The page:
Tonight is my last night in Bali; tomorrow we fly to Chennai, then on Wednesday we’ll head to Sri Ramanasramam in Tiruvannamalai, Tamil Nadu for a week before finding an apartment and settling in for a few months.
The last few days have been pretty trying. I spent most of the week trying to hunker down on work, since I’ll be on retreat next week, and was looking forward to seeing some more of Bali over the weekend, possibly taking a few nights overnight up north and seeing a non-touristy part of the island.
Saturday I woke up feeling really cruddy with some kind of stomach bug again (my mistake for assuming a classy Belgian restaurant would know how to handle their tuna). Not as gruesome as the last time, but I felt like gravity had quadrupled on me, and spent the day sleeping it off and sipping electrolytes.
Sunday was better. We stayed local, and first went to the Campuhan Ridge Walk, a pleasant wander along a ridge between two creeks. It’s a beautiful walk, but it was very hot by the time we got there, and I was still feeling a bit weak, so we just stayed for a little while before returning to soak in the hotel pool.
Then we went for a longer scooter ride to a waterfall off to the northwest, which I had found mostly by just scrolling around Google Maps and clicking on things. It turned out to be a beautiful spot with not a single other tourist there, just families visiting on the Kuningan holiday, mostly women, snapping photos of each other in front of the falls, posing and laughing.
There was also a cave across the street. A guide was there to lead us into it. It was a dark, narrow tunnel lit by lanterns on the walls, and we got about 40 metres into it before it turned into a slippery downward slope without much light, and neither Matthew nor I was too keen on proceeding any further. It was cool to have seen that such things exist, though. Apparently it was used for defense, back in the day.
We scooted back to Ubud, and I went to a lovely little spa I’d found a few days before and very much enjoyed. Massages in Ubud are typically $8-15 for an hour – it’s practically cheaper to get a massage than to eat. But some of the street spas leave you feeling like a slab of meat, the girls gabbing with each other, their touch distant and automatic. At this place, you got the sense the women were treated well, and genuinely pleased to work with you.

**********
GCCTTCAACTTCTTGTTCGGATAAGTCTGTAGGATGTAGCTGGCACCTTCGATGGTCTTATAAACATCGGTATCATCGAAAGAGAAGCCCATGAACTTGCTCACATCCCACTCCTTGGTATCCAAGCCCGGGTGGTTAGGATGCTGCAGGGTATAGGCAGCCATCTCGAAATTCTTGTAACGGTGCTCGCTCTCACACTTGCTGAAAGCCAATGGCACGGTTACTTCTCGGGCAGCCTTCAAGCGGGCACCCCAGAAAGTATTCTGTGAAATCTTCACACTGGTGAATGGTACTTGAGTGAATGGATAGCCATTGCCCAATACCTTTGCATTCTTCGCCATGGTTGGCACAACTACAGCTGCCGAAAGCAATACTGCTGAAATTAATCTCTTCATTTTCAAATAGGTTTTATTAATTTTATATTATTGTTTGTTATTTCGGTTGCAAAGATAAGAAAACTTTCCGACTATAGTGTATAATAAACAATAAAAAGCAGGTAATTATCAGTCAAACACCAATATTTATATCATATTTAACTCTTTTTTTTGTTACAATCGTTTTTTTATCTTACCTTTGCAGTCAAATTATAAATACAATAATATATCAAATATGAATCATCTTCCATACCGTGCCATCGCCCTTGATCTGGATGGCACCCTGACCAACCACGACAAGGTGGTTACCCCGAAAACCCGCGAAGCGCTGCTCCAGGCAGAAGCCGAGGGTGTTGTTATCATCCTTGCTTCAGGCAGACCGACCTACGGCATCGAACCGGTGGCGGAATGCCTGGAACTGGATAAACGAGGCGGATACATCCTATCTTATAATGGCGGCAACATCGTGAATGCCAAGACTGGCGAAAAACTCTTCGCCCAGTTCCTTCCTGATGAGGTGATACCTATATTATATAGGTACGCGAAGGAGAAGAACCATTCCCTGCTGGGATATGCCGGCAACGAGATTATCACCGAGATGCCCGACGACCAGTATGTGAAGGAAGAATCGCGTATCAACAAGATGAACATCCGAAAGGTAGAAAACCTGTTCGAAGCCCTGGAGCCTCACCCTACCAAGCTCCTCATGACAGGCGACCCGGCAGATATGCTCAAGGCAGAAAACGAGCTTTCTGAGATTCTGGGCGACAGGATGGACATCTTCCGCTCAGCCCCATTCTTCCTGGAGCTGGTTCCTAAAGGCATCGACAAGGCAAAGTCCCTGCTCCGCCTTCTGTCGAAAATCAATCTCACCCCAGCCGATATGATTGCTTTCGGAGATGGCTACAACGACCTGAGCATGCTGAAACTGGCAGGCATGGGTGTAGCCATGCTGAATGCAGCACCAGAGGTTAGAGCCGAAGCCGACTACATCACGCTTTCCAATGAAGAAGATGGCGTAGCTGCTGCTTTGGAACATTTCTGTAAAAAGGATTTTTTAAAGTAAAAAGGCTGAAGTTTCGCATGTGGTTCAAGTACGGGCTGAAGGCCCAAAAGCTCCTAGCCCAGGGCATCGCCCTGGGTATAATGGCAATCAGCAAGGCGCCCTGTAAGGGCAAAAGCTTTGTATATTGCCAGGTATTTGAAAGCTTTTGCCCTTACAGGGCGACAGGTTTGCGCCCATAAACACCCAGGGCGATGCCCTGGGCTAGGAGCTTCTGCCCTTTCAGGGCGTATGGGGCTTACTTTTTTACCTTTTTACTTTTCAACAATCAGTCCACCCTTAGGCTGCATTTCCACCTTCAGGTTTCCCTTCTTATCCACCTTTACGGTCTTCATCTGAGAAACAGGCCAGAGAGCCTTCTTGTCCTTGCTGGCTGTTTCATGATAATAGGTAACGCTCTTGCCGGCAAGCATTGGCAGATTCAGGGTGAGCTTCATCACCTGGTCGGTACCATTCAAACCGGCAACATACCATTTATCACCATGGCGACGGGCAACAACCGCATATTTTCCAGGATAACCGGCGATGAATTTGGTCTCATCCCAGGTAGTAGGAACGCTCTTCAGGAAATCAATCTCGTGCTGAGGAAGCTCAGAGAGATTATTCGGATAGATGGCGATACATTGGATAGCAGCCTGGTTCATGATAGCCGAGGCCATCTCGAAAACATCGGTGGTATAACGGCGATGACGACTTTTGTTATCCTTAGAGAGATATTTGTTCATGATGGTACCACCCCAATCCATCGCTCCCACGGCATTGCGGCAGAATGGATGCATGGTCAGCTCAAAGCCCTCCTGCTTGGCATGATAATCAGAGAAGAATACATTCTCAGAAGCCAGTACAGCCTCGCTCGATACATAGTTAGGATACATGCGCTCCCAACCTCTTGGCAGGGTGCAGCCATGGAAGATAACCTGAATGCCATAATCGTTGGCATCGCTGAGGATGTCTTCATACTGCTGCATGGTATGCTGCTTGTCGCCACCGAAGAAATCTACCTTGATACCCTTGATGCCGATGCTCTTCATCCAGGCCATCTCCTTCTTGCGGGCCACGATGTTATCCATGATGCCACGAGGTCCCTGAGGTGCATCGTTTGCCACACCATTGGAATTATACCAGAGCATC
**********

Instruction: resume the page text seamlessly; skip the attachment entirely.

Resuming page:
I decided to treat myself to a two-hour session. It started with an hour of massage, then a luxurious body scrub – some sort of floral-scented paste which she let set on my skin for a while, pleasantly tingly. That was followed by a body wash, then yoghurt, then after washing that off, I soaked in a tub filled with fragrant frangipani blossoms, sipping ginger tea and eating papaya.
You haven’t had a bath until you’ve had one filled with frangipani blossoms.
However, I’m not necessarily advocating this for everyone, as Monday morning, I woke up with a rash spreading across my face, neck, chest, and wrist. It seems most likely that I reacted to something from my spa treatment, though it could also have been a food allergy or a heat rash, or some combination thereof. I felt fine otherwise, but spent most of today being anxious about the rash and getting opinions about what it could be, and being reassured that it wasn’t serious. Tonight, my stomach has been feeling queasy again, which may be as much emotional as it is physical at this point, and I’m just hoping it settles down for the trip to Chennai.
I’ve mostly had a wonderful time in Bali, so I’m sorry to be leaving on a slightly stressed note. I do wish I’d gotten to see more of the island – Ubud is a good central location with lots to offer, but it’s also very touristy and Westernized and a bit heavy on the yoga cult vibe for my liking. If it hadn’t been for the community and facilities at Hubud, the coworking space, I probably would have ventured elsewhere. I had expected to make more weekend trips around the island, but my stomach took over two of my four weekends here.
Sometimes, in the tropics, you just want to take some time off and return to the West for a few days to get your bearings and stabilize again. And you don’t get to do that; you can only make the best of the circumstances you’ve got, try to eat right, stay cool and hydrated, and get through whatever it is. I knew when I set out on this trip that I was going to run into things that would potentially mess up my physical body. It’s easy to say that you’re aware of it in advance, harder to actually deal with it in real-time, especially when you have the kind of imagination that helpfully runs amok with all sorts of dramatic and colourful tropical ailments you might have contracted and how upset your mother would be if you got them. I remember having a stage like this in India, after a stomach bug and a cold, and bemoaning why I’d ever left Canada and how could this possibly be worth it. And somehow I’m going back, because there was enough that I could feel was worth it, something about feeling alive in a different way. (Matthew got amoebic dysentery on his first trip to India, and this’ll be his fourth time back since then.) Those feelings will be there again at some point, once this rough wave has passed – and when they are, I’ll be here telling you about them, and why it IS worth it.
But tonight – pass the calamine lotion and Pepto-Bismol!